• Heliconia refers to Mount Helicon in Greece, home to the Muses, goddesses of the arts and sciences. They are said to be eternally young and beautiful, alluding to the long lasting and attractive Heliconia flowers.
  • Pendulous species include H. chartacea, H. collinsiana and H. rostrata. Often included in the Musaceae (banana) or Strelitziaceae (bird-of-paradise) family.
  • Major commercial cut flower production areas are in Central and South America, Hawaii, tropical Africa, Queensland (Australia) and southeast Asia.
  • Larger diameter and longer stems have greater vase life. Dies prematurely mainly due to poor water uptake.
  • Check stems and flowers for insects and remove them by hand if found. Ants are sometimes found feeding on plant exudates.
Recent Findings: Criley and Broschat (1992) prepared an excellant summary of heliconias, from production to postharvest. They list specifics on approximately 35 species and 88 cultivars.
Heliconia
Common Name: Heliconia, Upright Lobster Claw
Botanical Name: Heliconia spp. (hel-i-KO-nee-a)
Decorative Life: 7-14 days or more.
Post Harvest Care:
  • Recut stems under water or in air and place into water containing bleach or hydration solution. Dipping in some antitranspirant materials may extend vaselife but care should be taken to prevent possible plant damage. To remove the white powder that often covers the flower heads, stems and leaves, sponge the areas with a room temperature solution of soap that contains a few drops of cooking oil and then rinse with fresh water.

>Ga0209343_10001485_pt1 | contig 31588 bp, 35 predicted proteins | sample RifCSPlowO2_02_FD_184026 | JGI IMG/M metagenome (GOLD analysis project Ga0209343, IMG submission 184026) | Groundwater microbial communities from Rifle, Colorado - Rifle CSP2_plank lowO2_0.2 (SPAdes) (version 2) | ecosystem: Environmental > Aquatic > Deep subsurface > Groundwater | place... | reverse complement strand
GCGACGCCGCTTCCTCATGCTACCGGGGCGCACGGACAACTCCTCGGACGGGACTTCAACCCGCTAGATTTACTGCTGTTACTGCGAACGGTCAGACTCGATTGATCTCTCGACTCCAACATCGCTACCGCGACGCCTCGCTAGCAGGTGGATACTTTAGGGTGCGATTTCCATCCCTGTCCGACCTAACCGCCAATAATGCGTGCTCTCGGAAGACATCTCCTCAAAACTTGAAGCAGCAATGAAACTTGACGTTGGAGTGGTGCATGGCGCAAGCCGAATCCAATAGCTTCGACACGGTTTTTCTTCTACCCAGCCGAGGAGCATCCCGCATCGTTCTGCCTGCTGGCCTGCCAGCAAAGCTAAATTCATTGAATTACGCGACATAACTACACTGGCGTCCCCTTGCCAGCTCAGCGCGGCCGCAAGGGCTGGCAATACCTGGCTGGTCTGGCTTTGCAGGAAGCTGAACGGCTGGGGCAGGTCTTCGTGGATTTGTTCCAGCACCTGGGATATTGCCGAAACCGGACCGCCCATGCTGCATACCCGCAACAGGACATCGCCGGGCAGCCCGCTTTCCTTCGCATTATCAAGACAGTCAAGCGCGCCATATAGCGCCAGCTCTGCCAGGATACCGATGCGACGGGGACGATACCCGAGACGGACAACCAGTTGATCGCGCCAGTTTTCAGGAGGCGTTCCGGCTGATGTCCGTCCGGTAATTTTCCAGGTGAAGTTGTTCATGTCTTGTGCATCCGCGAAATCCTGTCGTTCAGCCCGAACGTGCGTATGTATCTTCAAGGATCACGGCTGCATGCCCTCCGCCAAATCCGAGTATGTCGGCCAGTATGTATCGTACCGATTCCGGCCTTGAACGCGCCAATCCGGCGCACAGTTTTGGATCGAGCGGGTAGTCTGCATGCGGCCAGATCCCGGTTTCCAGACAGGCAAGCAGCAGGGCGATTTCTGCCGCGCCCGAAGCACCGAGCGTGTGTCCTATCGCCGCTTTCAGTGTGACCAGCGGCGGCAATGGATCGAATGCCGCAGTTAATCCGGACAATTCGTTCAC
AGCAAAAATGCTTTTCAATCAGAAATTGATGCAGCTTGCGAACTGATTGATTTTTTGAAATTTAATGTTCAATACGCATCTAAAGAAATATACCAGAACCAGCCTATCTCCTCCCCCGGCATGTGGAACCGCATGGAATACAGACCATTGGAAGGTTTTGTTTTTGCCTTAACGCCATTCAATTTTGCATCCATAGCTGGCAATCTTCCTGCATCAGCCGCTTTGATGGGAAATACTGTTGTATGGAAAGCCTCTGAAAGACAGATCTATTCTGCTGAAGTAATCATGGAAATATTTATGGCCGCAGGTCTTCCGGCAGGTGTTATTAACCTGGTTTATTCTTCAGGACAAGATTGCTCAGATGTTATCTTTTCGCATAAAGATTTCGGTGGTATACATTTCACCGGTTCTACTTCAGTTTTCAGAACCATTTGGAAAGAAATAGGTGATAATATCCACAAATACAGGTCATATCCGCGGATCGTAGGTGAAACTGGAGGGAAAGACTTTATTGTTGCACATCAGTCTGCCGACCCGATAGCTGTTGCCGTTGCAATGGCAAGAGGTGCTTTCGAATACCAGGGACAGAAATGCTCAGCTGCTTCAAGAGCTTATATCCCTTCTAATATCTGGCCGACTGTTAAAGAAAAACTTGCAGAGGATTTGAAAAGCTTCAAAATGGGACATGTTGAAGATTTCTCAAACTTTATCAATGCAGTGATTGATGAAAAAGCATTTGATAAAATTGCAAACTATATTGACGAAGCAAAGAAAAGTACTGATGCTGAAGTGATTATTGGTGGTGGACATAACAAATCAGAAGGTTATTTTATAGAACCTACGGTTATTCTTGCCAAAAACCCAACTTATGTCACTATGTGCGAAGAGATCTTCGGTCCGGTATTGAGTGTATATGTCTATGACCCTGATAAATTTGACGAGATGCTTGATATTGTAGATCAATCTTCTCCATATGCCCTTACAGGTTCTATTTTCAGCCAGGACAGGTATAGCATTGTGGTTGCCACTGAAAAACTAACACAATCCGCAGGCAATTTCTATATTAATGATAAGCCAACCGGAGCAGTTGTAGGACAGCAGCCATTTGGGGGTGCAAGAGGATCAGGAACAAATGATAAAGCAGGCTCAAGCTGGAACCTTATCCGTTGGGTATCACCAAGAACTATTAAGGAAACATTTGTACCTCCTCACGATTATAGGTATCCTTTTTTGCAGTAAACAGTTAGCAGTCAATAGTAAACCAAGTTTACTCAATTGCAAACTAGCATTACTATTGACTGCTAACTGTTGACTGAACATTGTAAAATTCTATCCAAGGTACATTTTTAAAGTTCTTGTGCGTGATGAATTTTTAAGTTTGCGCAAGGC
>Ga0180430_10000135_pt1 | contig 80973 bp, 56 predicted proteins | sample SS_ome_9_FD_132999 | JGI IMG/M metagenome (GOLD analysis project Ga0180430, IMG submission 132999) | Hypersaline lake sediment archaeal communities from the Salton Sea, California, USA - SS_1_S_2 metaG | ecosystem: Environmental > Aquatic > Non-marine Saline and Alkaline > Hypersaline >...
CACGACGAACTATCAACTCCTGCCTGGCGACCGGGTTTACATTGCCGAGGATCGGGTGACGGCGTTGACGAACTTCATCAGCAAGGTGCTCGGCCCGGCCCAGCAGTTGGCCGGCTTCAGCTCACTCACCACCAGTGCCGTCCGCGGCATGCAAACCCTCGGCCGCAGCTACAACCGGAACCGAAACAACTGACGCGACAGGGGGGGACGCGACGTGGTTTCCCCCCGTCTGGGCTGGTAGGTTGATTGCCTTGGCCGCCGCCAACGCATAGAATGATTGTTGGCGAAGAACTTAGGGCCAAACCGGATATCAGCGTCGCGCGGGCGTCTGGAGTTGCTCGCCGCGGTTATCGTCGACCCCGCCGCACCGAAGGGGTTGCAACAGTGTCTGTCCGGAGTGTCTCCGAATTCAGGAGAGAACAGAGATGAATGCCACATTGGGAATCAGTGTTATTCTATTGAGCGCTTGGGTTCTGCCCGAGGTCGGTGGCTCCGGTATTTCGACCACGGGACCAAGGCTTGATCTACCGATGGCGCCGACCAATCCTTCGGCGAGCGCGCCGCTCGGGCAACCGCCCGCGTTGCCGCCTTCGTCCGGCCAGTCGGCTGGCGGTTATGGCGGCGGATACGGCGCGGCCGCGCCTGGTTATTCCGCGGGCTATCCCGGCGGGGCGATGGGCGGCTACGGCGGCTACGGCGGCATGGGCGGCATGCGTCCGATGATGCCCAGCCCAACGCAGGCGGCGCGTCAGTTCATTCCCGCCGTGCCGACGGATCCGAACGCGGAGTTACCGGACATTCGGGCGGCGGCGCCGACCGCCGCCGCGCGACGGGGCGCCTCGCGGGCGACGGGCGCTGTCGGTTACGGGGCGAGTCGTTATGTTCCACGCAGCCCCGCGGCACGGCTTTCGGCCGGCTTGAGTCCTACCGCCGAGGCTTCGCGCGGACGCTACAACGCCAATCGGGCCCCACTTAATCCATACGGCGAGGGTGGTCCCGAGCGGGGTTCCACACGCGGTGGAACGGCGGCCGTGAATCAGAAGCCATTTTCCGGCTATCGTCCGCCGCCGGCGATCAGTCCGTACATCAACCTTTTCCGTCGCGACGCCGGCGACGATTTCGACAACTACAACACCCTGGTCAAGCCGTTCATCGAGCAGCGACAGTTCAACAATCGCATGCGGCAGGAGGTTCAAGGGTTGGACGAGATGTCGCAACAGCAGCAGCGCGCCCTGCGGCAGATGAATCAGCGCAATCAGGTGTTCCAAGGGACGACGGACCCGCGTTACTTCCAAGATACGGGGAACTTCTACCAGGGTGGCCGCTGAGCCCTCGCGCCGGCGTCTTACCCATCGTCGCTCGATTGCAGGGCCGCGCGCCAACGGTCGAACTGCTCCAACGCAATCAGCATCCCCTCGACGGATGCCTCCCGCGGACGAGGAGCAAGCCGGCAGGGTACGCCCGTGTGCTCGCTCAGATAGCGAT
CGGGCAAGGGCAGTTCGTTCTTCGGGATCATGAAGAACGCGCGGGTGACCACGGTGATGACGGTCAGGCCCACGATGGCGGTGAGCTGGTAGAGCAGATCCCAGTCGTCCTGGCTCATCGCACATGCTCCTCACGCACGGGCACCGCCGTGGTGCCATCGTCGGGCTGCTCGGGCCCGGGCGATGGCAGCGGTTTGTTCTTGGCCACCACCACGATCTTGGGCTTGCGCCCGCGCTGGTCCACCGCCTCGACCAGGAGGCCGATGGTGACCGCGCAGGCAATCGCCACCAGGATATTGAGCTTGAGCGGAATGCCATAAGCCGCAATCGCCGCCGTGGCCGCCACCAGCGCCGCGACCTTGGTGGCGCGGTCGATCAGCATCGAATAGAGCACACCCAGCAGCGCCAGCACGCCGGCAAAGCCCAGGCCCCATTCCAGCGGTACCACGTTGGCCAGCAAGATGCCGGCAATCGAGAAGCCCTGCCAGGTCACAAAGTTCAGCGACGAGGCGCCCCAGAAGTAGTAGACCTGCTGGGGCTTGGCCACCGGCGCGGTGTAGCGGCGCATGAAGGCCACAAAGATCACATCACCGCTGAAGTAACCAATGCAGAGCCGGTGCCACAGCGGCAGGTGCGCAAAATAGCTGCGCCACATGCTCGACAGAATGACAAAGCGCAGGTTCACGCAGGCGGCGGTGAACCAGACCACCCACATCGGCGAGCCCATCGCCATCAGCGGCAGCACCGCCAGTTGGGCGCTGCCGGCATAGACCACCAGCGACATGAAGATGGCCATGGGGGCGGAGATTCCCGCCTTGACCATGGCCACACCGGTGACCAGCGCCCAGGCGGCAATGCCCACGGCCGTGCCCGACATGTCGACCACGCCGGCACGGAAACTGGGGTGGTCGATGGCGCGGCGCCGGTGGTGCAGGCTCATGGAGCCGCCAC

• Chill sensitive.
Family Roots:
  • Member of the Heliconiaceae (heliconia) family.
  • Native to South and Central America, Southwest Pacific Islands.
  • Used to be related to banana and bird-of-paradise but was reclassified into its own family.
Personality:
  • While it has colorful bracts held in dense upright clusters, each bract contains several florets, as a cut green the flowers are not utilized.
  • Stem size varies greatly, 8 inches to 12 feet, with large oblong leaves having distinctive midribs with many lateral veins.
  • Plant is a tropical herbaceous perennial from rhizomes, classed as a monocotyledon.
Availability: Year-round.
Flower Color: Not applicable.
Storage Specifics: Can be stored at 55-65F (three days or fewer), 53-56F (more than three days).
Tidbits:
  • Heliconia refers to Mount Helicon in Greece, home to the Muses, goddesses of the arts and sciences. They are said to be eternally young and beautiful, alluding to the long lasting and attractive Heliconia flowers.
  • Erect species include H. psittacorum, H. caribea, H. bihai, H. orthotrica, H. angusta and H. stricta. Often included in the Musaceae (banana) or Strelitziaceae (bird-of-paradise) family.
  • Major commercial cut flower production areas are in Central and South America, Hawaii, tropical Africa, Queensland (Australia) and southeast Asia.
  • Larger diameter and longer stems have greater vase life. Dies prematurely mainly due to poor water uptake.
  • Check stems and flowers for insects and remove them by hand if found. Ants are sometimes found feeding on plant exudates.